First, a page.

#5 Throw Something Else in to Sweeten the Deal
I knew that I had the advantage because he was still negotiating with me. In the case of the poufs, we went from $230 to the lowest I would pay for one, which was $40. He responded by asking what I would pay for 2. Now we were getting somewhere!
Try including a lesser item for the same price or
asking for a discount for purchasing 2 or more of the items.
I told him that I would pay $70 for 2 leather poufs. Naturally he was mad because $70 for 2 is lower than my original $40 for one. He was wearing me down and I didn’t want to keep going back and forth. I told him that I would be spending more money than I originally wanted by buying two and that deserved a discount. It was my final price, so take it or leave it.
He stepped away to speak with his manager and came back with a hard look on his face.
“Done. Two for $70.”
My friend and I looked at each other in shock,
as I was now the proud owner of two Moroccan poufs.
#6 Shop During Off-Peak Seasons
When he came back to wrap up the poufs and give me change, he confessed that the summer months are a slower time for them. Most of the tourists buy in the winter, and he had to accept anything because it was better than nothing.
We could tell that he was not happy with the sale, but shopping in the low season, in addition to the hard bargaining tactics, got me a great deal on those leather goods. You can also get things like luxury accommodations for bargain prices and cheap flights in the low season.
#7 Ask A Local For Recommendations
The way things ended with the pouf salesman, I wouldn’t suggest trying this with him. But once you find a person or a shop that you trust and have established a good rapport with, have them refer you to a shop that they frequent. Odds are, if you trust them, they’ll do business with other trustworthy people. I even had the best fish of my life in Agadir when we stopped and asked a local for recommendations.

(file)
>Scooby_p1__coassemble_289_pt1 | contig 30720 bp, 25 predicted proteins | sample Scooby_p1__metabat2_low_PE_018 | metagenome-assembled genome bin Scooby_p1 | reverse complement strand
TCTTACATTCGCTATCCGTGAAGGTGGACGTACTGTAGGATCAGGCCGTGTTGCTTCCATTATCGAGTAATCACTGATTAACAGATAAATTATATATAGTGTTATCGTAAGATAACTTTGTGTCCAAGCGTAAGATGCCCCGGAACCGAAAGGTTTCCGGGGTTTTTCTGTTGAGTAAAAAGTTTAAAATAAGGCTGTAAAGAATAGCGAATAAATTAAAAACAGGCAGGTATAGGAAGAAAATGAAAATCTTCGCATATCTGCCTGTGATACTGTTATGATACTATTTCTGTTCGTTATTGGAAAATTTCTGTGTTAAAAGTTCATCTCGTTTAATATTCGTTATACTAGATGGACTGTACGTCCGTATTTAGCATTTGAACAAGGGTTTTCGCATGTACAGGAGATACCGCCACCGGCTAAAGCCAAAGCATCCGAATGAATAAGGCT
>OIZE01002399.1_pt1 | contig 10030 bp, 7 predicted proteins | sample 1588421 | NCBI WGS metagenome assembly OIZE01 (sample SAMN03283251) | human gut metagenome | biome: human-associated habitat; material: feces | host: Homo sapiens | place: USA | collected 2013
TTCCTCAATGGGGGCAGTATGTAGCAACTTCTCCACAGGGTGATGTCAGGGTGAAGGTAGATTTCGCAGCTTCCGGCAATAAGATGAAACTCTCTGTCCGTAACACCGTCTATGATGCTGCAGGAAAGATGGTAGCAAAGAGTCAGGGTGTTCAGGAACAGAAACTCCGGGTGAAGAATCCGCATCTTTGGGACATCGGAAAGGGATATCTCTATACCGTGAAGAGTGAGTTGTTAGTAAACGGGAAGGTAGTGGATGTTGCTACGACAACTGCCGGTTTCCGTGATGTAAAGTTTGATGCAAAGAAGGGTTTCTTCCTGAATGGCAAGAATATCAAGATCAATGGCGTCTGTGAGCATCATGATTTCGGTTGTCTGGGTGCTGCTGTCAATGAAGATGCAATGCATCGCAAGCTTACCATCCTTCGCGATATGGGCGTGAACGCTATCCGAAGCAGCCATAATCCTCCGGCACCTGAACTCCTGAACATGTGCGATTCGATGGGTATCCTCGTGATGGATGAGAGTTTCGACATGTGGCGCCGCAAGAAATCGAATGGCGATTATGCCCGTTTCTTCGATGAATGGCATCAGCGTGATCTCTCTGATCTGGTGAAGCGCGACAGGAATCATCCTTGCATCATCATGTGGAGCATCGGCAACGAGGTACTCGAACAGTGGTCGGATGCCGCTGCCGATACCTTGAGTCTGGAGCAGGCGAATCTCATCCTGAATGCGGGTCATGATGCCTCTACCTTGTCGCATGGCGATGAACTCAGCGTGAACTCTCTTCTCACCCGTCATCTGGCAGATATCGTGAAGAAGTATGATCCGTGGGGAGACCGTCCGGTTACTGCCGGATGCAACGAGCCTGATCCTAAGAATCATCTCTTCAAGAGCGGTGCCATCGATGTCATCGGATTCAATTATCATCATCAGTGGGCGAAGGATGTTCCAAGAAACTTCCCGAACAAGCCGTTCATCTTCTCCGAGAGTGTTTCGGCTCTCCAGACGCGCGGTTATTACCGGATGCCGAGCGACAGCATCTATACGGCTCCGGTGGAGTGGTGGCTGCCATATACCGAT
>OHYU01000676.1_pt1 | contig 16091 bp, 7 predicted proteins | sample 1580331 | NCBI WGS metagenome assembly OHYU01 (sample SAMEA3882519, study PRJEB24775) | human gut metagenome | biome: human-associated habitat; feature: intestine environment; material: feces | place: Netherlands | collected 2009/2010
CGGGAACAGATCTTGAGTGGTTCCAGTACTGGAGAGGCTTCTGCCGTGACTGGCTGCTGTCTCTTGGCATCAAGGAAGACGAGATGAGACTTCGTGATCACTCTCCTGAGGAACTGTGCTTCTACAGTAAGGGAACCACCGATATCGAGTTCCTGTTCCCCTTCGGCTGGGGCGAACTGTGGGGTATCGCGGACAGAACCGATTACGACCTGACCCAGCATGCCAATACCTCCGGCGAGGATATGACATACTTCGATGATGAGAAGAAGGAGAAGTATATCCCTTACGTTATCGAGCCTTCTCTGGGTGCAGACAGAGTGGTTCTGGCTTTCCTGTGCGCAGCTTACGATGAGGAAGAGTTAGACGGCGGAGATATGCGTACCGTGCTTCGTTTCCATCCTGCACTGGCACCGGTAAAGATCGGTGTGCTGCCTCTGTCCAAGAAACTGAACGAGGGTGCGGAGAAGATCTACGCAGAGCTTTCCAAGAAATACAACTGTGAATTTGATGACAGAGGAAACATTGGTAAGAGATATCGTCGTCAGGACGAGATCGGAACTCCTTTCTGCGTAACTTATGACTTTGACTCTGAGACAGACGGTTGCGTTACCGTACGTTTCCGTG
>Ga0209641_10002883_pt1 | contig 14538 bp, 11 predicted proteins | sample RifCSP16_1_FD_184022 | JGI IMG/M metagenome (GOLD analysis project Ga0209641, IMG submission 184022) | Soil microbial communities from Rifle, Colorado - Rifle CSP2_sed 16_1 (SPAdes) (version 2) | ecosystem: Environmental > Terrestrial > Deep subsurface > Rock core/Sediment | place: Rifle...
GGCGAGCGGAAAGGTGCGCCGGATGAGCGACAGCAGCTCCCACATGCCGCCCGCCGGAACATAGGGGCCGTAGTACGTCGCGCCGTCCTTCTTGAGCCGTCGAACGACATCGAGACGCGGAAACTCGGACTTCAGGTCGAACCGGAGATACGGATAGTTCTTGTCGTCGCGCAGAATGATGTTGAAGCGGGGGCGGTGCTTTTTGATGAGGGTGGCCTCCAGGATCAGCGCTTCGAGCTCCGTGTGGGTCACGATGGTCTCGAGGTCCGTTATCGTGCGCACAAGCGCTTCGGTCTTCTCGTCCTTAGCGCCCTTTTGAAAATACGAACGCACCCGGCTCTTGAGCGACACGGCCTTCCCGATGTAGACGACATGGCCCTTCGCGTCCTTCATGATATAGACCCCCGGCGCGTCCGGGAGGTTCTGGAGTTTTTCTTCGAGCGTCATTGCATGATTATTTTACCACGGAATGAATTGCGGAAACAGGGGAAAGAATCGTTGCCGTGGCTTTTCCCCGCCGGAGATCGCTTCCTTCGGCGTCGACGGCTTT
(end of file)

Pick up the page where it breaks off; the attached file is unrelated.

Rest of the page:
On another occasion, while Jeremy shopped for turbans, I asked the merchant’s son for recommendations on good oils and natural incense. He said his uncle had a shop with all of that and led the way.
I followed and they took care of me like I was a part of the family.
He offered his expertise on accessing the quality of crystals, oils, and incense. I trusted him so much that I tried and purchased the argan oil bulk, from a large jug. Call me crazy or call me adventurous, but my previous research led me to believe that it was genuine, pure Moroccan argan oil.
**I'm not advising you to buy your argan oil from an unmarked jug. Please use discernment when purchasing any topical or ingestible item from a market, being mindful of whether it’s sealed or not.
#8 Be Respectful and Gracious
It’s truly a privilege to travel the world and experience the wonders of another culture firsthand. Try to be open to the new things that others can share with you. And remember to show courtesy and respect when interacting with people while you’re abroad.
The flea market isn’t the only place you’ll use this valuable skill, so it’s never a bad thing to learn how to negotiate.
If you have any of your own fool-proof haggling tricks, feel free to share them with me in the comments. I’m always open to adding more tools to my belt!